Dozens of Duke professors have posted "an open letter to the Duke community" on the Web, explaining an ad last spring that has been widely criticized as a condemnation of lacrosse players.
The new letter, signed by 87 faculty and posted at www.concerneddukefaculty.org,
refuses to apologize for the ad and reiterates concerns about issues of race and sexual violence on the Duke campus. It says the so-called "Group of 88" ad published in the Chronicle last April has been grossly misinterpreted. That ad has been a subject of heated debate on blogs, and its signers have received angry and sometimes racist e-mail messages.
"The ad has been read as a comment on the alleged rape, the team party, or the specific students accused," the letter said. "Worse, it has been read as rendering a judgment in the case. ... We reject all attempts to try the case outside the courts, and stand firmly by the principle of the presumption of innocence."
The letter was signed by "concerned faculty," many of whom endorsed the original ad. The ad, entitled, "What Does a Social Disaster Sound Like?", included anonymous statements by students talking about racism and sexism on the campus. The ad also thanked "protesters making collective noise."
The letter this week has backed off that a bit, saying, "We do not endorse every demonstration that took place at the time."
William Chafe, a history professor who signed both the ad and the letter, said the bloggers' interpretation of the ad has become the version people accepted. And that's wrong, he said. "We're trying to simply set the record straight and clarify we never claimed the lacrosse players were guilty," Chafe said.
No matter what happens with the lacrosse sexual assault case, the letter said, issues of race and sexual violence still exist on campus and should be addressed.
The "Group of 88" has been portrayed as politically correct, left-wing professors who rushed to assume lacrosse players were guilty of rape. The professors have been harshly criticized as the sexual assault case began to unravel.
The rhetoric has been heated on the Duke campus, where President Richard Brodhead has called for a restoration of the "fabric of mutual respect." Two weeks ago, a group of economics professors signed a letter saying the professors supported lacrosse players and all student-athletes, and expressing regret that Duke professors were viewed as prejudiced against some students.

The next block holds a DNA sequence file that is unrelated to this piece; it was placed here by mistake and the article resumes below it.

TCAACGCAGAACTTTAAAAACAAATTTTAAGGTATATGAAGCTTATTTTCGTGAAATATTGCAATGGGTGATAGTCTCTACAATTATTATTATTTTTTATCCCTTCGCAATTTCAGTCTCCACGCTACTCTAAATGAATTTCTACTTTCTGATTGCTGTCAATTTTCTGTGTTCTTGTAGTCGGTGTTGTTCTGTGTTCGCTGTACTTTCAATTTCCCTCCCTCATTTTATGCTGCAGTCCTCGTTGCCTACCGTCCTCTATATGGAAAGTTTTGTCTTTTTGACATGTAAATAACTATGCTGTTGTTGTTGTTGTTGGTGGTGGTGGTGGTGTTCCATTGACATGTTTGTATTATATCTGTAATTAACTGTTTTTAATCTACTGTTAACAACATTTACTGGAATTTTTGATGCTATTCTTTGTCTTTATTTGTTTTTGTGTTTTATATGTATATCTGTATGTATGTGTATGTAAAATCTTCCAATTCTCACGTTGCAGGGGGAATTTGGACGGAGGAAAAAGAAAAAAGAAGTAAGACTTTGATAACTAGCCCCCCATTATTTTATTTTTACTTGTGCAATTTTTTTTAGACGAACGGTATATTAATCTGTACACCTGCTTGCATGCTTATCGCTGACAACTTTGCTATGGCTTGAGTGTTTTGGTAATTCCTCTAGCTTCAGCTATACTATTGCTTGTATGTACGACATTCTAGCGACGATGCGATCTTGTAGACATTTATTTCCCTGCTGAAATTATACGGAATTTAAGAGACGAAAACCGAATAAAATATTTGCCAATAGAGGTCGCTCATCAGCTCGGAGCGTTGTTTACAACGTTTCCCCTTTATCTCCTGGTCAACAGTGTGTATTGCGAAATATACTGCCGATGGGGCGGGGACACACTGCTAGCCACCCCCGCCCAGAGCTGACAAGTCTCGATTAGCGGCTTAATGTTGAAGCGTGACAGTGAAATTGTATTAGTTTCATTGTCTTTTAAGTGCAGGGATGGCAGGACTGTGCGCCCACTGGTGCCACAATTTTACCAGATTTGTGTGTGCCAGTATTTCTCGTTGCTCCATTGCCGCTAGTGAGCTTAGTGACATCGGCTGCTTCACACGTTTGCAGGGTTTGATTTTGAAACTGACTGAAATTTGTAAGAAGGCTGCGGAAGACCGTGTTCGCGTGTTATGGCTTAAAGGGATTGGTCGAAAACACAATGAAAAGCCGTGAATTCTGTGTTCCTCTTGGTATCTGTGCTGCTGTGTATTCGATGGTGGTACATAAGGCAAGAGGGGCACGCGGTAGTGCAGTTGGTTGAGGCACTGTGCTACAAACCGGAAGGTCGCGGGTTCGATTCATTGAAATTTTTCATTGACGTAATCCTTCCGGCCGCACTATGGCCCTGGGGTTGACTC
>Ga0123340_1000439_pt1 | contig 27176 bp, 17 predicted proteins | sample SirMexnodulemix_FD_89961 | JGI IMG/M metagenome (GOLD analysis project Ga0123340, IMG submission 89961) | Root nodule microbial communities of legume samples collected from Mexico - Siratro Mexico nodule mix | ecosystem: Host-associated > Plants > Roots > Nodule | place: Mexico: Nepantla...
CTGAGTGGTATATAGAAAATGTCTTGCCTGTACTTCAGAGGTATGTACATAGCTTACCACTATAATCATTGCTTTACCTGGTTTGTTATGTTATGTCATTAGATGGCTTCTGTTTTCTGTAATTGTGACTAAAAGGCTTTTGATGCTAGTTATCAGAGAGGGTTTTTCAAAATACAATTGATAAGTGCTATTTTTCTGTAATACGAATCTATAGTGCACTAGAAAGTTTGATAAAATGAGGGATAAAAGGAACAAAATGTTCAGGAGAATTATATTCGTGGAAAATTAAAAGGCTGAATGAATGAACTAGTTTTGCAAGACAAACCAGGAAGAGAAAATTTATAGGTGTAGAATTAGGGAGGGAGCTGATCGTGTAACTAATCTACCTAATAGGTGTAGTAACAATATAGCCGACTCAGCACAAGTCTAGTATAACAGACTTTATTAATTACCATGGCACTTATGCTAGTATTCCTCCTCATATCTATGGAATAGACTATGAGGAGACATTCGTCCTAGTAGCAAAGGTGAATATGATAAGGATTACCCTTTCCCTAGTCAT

That prompted an online petition signed by more than 450 Duke alumni and Duke supporters, standing behind the economics professors. Many of the petition signers targeted their anger at the "Group of 88."
In the online letter, concerned faculty say they won't apologize despite the fury.
"There have been public calls to the authors to retract the ad or apologize for it, as well as calls for action against them and attacks on their character," the letter said. "We reject all of these. We think the ad's authors were right to give voice to the students quoted, whose suffering is real. We also acknowledge the pain that has been generated by what we believe is a misperception that the authors of the ad prejudged the rape case."
Original ad published in Duke Chronicle ad in April -- http://listening.nfshost.com/listening.htm
"We are listening to our students. We're also listening to the Durham community, to Duke staff, and to each other. Regardless of the results of the police investigation, what is apparent everyday now is the anger and fear of many students who know themselves to be objects of racism and sexism, who see illuminated in this moment's extraordinary spotlight what they live with everyday. They know that it isn't just Duke, it isn't everybody, and it isn't just individuals making this disaster.
"But it is a disaster nonetheless. These students are shouting and whispering about what happened to this young woman and to themselves."
Letter from Concerned Faculty -- www.concerneddukefaculty.org
"In the spring of 2006, the Duke community was rocked by terrible news. We heard that a woman hired to perform at a party thrown by our lacrosse team had accused members of the team of raping her. Neighbors, we were told, heard racial epithets called out at the woman as she departed the party. The criminal proceedings and the media frenzy which followed are perhaps beginning to wind down. For us at Duke, the issues raised by the incident, and by our community's responses to it, are not.
"In April, a group of Duke faculty members published an advertisement in The Chronicle. The ad, titled 'What does a Social Disaster Sound Like?' was mostly a compilation of statements made by Duke students in response to the incident and its immediate aftermath. This ad has figured in many discussions of the event and of the University's response. It has been broadly, and often intentionally, misread."